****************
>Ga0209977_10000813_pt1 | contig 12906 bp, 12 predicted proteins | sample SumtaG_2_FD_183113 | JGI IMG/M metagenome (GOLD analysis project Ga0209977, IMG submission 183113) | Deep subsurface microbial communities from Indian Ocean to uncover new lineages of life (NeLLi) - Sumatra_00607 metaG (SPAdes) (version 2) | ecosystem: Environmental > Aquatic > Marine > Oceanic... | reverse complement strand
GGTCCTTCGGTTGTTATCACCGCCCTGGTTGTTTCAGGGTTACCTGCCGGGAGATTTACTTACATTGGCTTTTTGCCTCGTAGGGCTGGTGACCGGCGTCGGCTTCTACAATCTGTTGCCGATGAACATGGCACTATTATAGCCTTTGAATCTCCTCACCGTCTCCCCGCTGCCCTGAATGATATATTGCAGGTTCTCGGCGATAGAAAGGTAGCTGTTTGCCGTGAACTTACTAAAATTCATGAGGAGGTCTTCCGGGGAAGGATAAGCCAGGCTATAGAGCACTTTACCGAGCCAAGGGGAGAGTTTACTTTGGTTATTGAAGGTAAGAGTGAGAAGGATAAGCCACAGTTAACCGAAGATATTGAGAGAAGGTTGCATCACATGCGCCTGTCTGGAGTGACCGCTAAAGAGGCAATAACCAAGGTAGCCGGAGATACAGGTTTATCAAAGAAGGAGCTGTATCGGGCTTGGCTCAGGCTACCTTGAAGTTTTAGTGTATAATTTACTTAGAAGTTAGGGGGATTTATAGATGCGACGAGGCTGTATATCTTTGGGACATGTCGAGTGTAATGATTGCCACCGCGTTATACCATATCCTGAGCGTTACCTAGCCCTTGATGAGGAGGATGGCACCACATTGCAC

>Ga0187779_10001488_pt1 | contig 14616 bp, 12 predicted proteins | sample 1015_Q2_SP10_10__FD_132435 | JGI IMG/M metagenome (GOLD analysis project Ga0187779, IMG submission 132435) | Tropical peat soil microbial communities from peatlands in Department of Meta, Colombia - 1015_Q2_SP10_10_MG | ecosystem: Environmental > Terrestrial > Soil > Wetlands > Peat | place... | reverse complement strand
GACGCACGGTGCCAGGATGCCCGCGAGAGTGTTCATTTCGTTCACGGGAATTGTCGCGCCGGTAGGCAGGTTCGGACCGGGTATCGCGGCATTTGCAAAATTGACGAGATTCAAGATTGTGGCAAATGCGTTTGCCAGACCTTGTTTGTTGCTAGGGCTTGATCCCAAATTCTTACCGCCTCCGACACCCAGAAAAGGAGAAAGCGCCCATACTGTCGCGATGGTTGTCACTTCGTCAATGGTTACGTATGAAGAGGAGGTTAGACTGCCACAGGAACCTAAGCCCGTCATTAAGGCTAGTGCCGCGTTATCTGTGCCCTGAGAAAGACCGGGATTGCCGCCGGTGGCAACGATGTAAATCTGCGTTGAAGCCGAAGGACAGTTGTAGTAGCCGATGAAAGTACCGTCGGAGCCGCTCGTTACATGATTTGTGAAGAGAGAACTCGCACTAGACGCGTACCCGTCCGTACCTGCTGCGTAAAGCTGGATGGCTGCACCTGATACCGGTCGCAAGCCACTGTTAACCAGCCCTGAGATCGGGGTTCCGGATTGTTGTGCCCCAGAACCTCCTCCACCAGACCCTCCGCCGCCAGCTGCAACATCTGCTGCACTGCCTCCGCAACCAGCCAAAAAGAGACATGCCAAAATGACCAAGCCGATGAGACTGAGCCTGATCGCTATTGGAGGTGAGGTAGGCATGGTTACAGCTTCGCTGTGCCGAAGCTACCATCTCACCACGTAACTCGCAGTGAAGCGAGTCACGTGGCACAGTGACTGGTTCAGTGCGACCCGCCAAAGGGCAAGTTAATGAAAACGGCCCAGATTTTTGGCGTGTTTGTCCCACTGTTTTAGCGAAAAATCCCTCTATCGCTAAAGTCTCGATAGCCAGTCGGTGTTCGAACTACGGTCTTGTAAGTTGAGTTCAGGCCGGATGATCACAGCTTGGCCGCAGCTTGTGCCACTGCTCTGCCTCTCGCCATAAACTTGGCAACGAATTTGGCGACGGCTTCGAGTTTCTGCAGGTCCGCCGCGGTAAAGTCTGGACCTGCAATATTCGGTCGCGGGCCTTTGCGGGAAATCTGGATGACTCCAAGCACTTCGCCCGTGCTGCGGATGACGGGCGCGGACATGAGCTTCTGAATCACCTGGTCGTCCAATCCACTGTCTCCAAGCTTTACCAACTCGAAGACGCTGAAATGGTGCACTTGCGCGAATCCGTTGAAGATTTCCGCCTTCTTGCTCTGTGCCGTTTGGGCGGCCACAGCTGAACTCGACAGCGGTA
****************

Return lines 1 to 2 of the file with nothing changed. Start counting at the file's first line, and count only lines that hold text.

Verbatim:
>Ga0209977_10000813_pt1 | contig 12906 bp, 12 predicted proteins | sample SumtaG_2_FD_183113 | JGI IMG/M metagenome (GOLD analysis project Ga0209977, IMG submission 183113) | Deep subsurface microbial communities from Indian Ocean to uncover new lineages of life (NeLLi) - Sumatra_00607 metaG (SPAdes) (version 2) | ecosystem: Environmental > Aquatic > Marine > Oceanic... | reverse complement strand
GGTCCTTCGGTTGTTATCACCGCCCTGGTTGTTTCAGGGTTACCTGCCGGGAGATTTACTTACATTGGCTTTTTGCCTCGTAGGGCTGGTGACCGGCGTCGGCTTCTACAATCTGTTGCCGATGAACATGGCACTATTATAGCCTTTGAATCTCCTCACCGTCTCCCCGCTGCCCTGAATGATATATTGCAGGTTCTCGGCGATAGAAAGGTAGCTGTTTGCCGTGAACTTACTAAAATTCATGAGGAGGTCTTCCGGGGAAGGATAAGCCAGGCTATAGAGCACTTTACCGAGCCAAGGGGAGAGTTTACTTTGGTTATTGAAGGTAAGAGTGAGAAGGATAAGCCACAGTTAACCGAAGATATTGAGAGAAGGTTGCATCACATGCGCCTGTCTGGAGTGACCGCTAAAGAGGCAATAACCAAGGTAGCCGGAGATACAGGTTTATCAAAGAAGGAGCTGTATCGGGCTTGGCTCAGGCTACCTTGAAGTTTTAGTGTATAATTTACTTAGAAGTTAGGGGGATTTATAGATGCGACGAGGCTGTATATCTTTGGGACATGTCGAGTGTAATGATTGCCACCGCGTTATACCATATCCTGAGCGTTACCTAGCCCTTGATGAGGAGGATGGCACCACATTGCAC